Risk Management

Risk Considerations for Aging Pharmaceutical Facility Cleanrooms

Pharmaceutical facility cleanrooms are designed to reduce and control particle contamination and to minimize the ingress and retention of microorganisms. Such risks typically are easy to control in well-designed, modern facilities. But risk mitigation is more difficult in older facilities. There is no exact definition of what constitutes an aging facility (or what are sometimes euphemistically called legacy facilities). For example, a facility established 100 years ago to manufacture a simple tablet can continue to operate perfectly well with careful…

Emerging Strategies for Drug-Product Comparability and Process Validation: Part 2 — Validation, Legacy Products, and Lifecycle Management

This two-day CASSS CMC Strategy Forum explored many technical, practical, and regulatory facets of biological drug-product (DP) analytics, process validation, and comparability. Part 1 of this report summarized the discussions on drug-product analytics and comparability in BPI’s March 2021 issue (1). Here we report on day two presentations and discussions on validation, legacy products, and lifecycle management. Session Three: Drug-Product Validation The morning session focused on principles of process validation with examples of challenges specific to drug products. New Risk-Based…

eBook: Buffers — Navigating New Demands on Downstream Raw Materials

Bioreactor titers for monoclonal antibody (MAb) processes have increased significantly since the dawn of the biopharmaceutical industry, yet such gains have instigated bottlenecks for critical high-volume raw materials used in downstream processing, such as buffer solutions. As downstream purification is required for most, if not all, biopharmaceutical products, buffers and their preparation are topics that concern nearly every drug company. But those topics rarely receive direct attention. This BPI eBook explores what factors prompted the current buffer bottleneck and what…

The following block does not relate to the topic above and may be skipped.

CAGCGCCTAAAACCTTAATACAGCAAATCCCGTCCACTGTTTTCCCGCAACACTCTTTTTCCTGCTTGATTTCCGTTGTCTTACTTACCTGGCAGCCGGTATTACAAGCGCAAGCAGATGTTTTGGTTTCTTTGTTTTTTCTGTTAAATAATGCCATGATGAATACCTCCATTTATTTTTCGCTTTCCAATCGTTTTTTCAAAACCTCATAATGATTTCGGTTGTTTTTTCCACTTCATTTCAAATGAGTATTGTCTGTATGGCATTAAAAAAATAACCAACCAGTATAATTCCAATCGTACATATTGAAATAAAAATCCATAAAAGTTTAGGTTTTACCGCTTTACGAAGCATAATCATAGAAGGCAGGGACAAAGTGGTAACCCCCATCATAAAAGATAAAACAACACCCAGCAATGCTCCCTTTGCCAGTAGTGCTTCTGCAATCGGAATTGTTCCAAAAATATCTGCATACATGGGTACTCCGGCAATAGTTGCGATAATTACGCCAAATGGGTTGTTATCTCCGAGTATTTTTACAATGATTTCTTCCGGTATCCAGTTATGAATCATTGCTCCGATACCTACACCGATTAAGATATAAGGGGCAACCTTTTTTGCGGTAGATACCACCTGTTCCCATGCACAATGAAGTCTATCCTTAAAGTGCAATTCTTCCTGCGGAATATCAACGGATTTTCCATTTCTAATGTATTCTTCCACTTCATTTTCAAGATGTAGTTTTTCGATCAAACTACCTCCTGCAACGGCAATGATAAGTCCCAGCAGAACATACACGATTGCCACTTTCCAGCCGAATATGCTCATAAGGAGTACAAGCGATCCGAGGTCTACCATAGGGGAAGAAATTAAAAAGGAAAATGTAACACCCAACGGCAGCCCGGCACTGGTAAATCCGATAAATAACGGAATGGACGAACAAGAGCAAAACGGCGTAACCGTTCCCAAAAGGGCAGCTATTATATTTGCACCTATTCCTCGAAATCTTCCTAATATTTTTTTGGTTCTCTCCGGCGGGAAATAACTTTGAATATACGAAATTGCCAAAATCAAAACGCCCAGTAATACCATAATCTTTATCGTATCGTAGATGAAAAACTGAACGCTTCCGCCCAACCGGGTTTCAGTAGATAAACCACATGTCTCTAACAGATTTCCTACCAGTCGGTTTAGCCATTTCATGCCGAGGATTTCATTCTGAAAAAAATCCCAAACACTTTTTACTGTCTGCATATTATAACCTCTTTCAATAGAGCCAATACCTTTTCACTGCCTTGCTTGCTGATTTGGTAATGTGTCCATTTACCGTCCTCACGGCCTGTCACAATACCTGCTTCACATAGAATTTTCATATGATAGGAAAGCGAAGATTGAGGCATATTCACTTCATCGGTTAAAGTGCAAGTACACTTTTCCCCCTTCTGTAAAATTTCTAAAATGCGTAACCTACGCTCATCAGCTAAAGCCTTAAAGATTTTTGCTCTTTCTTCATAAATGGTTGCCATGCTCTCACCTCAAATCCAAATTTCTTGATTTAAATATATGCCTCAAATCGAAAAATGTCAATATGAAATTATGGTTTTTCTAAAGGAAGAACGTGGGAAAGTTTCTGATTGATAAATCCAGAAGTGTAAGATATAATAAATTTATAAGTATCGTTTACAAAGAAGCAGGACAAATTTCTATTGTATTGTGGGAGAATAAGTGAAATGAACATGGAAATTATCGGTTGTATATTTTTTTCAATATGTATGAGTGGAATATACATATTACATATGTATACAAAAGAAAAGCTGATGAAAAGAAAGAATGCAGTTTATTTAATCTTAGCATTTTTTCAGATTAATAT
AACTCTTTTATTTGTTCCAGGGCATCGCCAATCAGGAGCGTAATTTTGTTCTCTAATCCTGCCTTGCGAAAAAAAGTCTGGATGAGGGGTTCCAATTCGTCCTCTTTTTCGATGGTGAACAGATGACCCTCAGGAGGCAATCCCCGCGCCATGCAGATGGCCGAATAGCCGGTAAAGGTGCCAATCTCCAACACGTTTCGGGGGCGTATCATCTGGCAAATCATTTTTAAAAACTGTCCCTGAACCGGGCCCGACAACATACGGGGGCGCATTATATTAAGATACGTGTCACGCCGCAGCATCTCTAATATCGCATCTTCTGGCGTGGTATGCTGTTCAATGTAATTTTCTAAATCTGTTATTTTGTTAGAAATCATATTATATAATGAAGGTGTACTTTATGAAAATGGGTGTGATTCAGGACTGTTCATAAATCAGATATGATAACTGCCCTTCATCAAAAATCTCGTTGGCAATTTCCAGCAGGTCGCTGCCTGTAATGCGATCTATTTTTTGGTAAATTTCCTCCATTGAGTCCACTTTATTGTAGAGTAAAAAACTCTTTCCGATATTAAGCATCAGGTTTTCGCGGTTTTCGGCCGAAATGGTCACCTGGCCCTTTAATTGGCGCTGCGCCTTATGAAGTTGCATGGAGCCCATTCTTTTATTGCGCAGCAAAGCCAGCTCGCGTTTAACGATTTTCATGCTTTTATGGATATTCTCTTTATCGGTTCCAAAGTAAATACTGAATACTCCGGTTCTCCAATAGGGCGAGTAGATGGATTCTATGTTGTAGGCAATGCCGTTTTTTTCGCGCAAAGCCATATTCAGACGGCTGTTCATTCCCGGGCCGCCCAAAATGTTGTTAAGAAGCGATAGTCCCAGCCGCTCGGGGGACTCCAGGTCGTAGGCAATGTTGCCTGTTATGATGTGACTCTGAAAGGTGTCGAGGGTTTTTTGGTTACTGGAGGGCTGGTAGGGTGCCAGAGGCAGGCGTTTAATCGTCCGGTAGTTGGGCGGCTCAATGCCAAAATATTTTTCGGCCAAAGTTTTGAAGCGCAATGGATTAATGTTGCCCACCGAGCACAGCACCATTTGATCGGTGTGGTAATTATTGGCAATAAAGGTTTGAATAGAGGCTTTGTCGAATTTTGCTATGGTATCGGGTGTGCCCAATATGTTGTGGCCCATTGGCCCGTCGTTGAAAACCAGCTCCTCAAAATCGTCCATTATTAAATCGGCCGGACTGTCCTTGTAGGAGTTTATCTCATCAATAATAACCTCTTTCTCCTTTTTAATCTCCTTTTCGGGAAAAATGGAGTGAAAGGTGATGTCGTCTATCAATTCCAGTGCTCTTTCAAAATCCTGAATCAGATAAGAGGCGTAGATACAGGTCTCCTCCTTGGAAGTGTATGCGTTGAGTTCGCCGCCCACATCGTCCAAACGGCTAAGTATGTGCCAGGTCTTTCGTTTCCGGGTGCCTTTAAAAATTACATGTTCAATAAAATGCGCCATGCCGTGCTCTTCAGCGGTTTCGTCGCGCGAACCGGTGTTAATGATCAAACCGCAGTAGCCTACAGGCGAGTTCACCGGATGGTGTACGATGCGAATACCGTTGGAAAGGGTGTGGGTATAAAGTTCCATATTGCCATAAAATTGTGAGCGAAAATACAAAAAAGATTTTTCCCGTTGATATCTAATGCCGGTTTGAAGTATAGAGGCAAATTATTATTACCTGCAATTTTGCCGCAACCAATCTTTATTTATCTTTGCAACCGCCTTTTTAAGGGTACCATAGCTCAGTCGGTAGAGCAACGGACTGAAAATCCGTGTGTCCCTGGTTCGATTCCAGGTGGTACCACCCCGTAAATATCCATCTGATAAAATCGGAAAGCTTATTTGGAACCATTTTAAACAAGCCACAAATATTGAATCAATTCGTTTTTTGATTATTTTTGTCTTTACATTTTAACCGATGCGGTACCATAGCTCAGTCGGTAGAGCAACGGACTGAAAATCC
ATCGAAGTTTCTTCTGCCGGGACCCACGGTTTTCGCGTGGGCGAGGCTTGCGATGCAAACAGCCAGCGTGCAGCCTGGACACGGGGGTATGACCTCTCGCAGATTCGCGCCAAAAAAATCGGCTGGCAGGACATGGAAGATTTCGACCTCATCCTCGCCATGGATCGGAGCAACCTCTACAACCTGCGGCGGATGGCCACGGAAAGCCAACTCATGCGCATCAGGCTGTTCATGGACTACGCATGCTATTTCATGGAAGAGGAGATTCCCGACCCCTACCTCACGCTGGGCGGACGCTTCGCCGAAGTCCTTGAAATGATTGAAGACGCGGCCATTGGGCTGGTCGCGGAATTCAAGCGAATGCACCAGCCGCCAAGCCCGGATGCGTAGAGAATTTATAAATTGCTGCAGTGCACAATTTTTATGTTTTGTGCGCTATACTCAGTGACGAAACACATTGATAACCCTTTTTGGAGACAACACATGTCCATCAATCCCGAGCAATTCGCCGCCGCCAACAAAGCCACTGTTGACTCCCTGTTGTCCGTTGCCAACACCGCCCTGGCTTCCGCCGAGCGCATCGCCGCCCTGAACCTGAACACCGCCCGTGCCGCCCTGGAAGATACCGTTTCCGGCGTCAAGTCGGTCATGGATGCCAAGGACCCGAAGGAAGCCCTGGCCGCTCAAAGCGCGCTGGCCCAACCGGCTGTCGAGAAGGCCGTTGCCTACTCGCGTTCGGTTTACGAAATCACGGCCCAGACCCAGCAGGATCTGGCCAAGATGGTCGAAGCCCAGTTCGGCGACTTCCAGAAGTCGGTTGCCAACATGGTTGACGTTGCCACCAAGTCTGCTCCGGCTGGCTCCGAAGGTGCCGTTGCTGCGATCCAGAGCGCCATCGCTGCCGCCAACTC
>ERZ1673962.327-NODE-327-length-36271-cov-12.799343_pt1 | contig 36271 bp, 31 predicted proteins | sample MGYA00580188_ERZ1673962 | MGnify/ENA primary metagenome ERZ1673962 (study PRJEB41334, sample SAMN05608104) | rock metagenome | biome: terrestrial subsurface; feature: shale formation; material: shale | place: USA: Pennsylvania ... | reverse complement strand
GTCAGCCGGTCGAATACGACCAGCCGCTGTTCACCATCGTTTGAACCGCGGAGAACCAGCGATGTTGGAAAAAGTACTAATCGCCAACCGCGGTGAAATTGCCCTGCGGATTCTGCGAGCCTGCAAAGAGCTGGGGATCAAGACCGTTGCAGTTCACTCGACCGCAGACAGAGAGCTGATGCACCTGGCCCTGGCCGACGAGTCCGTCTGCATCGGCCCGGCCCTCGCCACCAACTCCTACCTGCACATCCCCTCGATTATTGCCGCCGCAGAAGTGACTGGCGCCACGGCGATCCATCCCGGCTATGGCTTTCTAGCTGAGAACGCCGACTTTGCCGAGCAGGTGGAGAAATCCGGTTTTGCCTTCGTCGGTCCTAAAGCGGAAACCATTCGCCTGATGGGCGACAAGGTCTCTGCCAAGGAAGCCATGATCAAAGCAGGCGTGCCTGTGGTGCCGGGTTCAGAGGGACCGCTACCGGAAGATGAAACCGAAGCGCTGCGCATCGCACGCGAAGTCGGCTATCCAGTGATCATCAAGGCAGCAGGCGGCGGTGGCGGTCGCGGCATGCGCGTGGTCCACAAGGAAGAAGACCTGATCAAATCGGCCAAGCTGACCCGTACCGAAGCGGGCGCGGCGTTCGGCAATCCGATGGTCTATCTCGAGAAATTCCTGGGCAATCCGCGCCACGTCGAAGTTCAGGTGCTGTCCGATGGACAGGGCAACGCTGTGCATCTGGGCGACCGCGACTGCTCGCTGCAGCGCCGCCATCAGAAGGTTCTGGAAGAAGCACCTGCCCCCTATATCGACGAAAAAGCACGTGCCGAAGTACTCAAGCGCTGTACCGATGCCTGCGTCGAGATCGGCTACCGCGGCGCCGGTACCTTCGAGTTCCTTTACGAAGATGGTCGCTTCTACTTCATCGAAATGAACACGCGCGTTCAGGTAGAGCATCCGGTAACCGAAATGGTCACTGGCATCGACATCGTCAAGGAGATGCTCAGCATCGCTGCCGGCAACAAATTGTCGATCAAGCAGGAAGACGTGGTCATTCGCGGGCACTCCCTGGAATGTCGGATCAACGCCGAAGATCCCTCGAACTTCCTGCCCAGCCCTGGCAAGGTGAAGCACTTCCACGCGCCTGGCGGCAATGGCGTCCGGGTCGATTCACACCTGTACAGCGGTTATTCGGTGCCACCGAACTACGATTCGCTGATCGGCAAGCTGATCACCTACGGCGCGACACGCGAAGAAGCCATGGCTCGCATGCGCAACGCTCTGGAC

Cold-Chain Validation: Emerging Vaccines for COVID-19 and Beyond Require More Extensive Evaluation

In the wake of fast-track approvals for Pfizer’s and Moderna’s respective SARS-CoV-2 vaccines, now begins the largest immunization campaign in world history. Its success will depend not only on the products’ safety and efficacy, but also on several mass-distribution programs requiring significant cold-chain infrastructure. The public has become acutely aware of the Pfizer vaccine’s demanding cryostorage specifications, generating considerable anxiety about how mass distribution will happen. Behind the scenes, however, cold-chain engineering companies such as Modality Solutions have worked alongside…

Manufacturability Assessment: A Tool for Effective and Transparent Decision-Making and Efficient Process Development

Design for manufacturing (DfM, also known as design for manufacturability) is a common approach in engineering industries when complex, multistep production processes are developed and installed to manufacture products. Adherence to DfM approaches has been prevalent for decades in the automotive, aerospace, and electronics industries, among others (1–3). Recently, a generalized manufacturability-assessment tool with strategies to weigh different aspects of manufacturing has been proposed with numerous similarities to that described herein specific to the field of bioprocess development (4). Although…